The rest of the cast is pretty spectacular as well. Graham Skipper still remains one of the greatest actors working in genre film today, and one of the best components of Beyond the Gates, but after his time spent displaying his skills in Almost Human and The Mind’s Eye, it’s less of a surprise and more of an expectation. At this point, it would be more shocking if he gave a terrible performance. Skipper and Chase Williamson are very convincing as brothers, because they seem to not only have great chemistry, but also get across the feeling that the two have known each other for a long time now, and there is some bad history between them. Not to be outdone, Jesse Merlin soaks up every single moment he’s onscreen, crafting an ultra creepy shop owner who seems to have some sort of unexplained intel about the game. Merlin is both unsettling and hilarious, proving that we should be seeing him in a lot more projects than he’s been a part of so far.
As wonderful and laugh-out-loud funny as the cast is, there is one big issue with Beyond the Gates: all of the characters come across as strangely apathetic. When the game this group of friends (John, Gordon, and Gordon’s girlfriend Margot) are playing actually starts killing people that they know in real life, there always seems to be a slight moment of hesitation before Gordon instructs his crew to keep playing, and they simply agree. There’s no argument, no reasoning or explanations as to why that might be a bad idea, just quiet and complacent nods as the players continue on with their board game. It just feels really odd that not a single person would throw up their hands and refuse to play any longer. Not only do they seem pretty at ease with the death and destruction their little game is causing, but each time a real opportunity presents itself for the brothers to jump into the game and save their father, they seem to just shrug it off and go to bed. It’s definitely an amusing movie, but for a film whose premise revolves around saving their dad who went missing years ago, it doesn’t seem very convincing that they would give up on a chance to help him so easily.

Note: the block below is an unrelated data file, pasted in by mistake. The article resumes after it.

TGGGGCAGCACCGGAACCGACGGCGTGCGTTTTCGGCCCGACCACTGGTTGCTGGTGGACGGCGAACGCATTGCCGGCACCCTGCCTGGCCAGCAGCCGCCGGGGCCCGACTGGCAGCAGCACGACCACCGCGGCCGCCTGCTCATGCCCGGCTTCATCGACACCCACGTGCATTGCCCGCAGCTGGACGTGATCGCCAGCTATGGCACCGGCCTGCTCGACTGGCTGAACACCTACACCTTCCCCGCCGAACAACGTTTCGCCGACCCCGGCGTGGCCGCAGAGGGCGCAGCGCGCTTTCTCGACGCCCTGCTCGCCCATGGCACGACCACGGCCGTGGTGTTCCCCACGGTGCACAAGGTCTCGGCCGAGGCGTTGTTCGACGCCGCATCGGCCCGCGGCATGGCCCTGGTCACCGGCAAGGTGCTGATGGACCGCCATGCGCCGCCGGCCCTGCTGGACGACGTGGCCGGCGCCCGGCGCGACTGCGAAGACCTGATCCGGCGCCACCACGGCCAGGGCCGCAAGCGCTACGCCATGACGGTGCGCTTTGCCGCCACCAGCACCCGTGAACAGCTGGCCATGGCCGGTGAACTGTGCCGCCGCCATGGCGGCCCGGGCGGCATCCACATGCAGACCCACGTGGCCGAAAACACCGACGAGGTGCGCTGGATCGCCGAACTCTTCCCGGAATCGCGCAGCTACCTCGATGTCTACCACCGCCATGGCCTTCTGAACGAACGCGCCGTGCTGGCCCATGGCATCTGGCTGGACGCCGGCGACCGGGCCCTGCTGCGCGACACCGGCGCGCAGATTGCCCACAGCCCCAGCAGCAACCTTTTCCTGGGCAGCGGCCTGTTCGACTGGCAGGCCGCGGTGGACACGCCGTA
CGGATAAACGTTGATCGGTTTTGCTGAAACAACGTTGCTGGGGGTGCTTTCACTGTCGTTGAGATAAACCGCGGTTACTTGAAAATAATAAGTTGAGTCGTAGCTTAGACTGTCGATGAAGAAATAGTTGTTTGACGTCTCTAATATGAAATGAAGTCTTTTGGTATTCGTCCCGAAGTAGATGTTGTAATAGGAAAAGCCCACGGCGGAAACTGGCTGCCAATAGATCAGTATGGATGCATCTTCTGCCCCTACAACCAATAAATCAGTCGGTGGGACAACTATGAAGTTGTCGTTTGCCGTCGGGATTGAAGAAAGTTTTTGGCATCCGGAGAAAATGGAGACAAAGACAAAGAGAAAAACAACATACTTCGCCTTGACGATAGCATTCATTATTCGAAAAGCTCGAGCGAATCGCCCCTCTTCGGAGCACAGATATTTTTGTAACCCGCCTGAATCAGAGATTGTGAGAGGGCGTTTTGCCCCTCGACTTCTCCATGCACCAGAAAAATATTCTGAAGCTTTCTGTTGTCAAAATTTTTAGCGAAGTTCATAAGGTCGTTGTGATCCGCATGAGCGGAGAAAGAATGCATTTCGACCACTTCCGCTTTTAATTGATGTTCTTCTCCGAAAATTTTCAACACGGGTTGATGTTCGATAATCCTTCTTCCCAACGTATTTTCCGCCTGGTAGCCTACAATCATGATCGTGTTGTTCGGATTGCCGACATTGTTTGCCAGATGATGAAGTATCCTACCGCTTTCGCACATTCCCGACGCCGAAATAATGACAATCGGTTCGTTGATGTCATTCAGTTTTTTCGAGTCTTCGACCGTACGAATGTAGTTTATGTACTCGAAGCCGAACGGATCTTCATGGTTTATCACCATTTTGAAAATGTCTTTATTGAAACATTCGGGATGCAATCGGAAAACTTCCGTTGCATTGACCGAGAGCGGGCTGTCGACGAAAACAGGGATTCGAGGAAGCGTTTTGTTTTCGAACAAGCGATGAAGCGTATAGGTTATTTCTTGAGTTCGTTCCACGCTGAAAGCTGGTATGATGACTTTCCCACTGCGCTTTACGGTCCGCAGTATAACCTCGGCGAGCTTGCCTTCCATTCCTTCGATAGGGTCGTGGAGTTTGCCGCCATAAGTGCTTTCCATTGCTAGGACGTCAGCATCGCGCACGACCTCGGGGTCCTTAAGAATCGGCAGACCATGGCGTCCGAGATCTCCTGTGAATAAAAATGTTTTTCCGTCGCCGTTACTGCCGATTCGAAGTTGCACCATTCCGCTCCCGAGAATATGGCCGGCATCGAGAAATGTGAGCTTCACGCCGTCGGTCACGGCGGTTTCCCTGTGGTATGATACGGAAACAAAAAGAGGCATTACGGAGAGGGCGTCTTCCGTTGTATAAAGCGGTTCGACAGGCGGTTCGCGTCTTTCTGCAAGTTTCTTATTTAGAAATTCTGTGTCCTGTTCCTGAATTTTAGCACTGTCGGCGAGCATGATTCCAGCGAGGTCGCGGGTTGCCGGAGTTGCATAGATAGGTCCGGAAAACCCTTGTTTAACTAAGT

Despite its slight setbacks, overall, Beyond the Gates is a wickedly fun little trip down memory lane, back into the good ‘ol days of 1980s cult classics, like The Gate, The Beyond, and Re-Animator. Its light and playful atmosphere makes it not only one of the most enjoyable films to play at the Los Angeles Film Festival thus far, but also a film that clearly can be watched over and over again, specifically at home, on the couch with friends, a bowl of popcorn, and the lights dimmed. Director Jackson Stewart has burst onto the scene with a very exciting debut feature film, and it will be thrilling to see what he brings fans of ‘80s nostalgia next, especially if he sticks with the same core group of actors and extremely talented special effects people on his next endeavor.
A new teaser trailer for the upcoming shark attack horror film The Shallows has just been released and can be seen below. This one chooses to avoid letting the characters do the talking and instead has a voiceover about self reliance and personal growth. It’s sorta similar to that Legendary trailer for Godzilla that had the infamous Oppenheimer “I am become death, destroyer of worlds” quote over top.
“When Nancy (Blake Lively) is surfing on a secluded beach, she finds herself on the feeding ground of a great white shark. Though she is stranded only 200 yards from shore, survival proves to be the ultimate test of wills, requiring all of Nancy’s ingenuity, resourcefulness, and fortitude.”
The Shallows was directed by Jaume Collet-Serra (House of Wax, Orphan). It hits theaters on June 29th, 2016.
Alan Ritchson (The Hunger Games: Catching Fire) has been cast as the male lead in “Blood Drive”, Syfy’s 13-episode straight-to-series, grindhouse cinema-inspired drama, writes Deadline.
Set in a near-apocalyptic future, “Blood Drive” centers around LA’s last good cop, Arthur Bailey (Ritchson) who partners with a dangerous femme fatale who has an agenda of her own.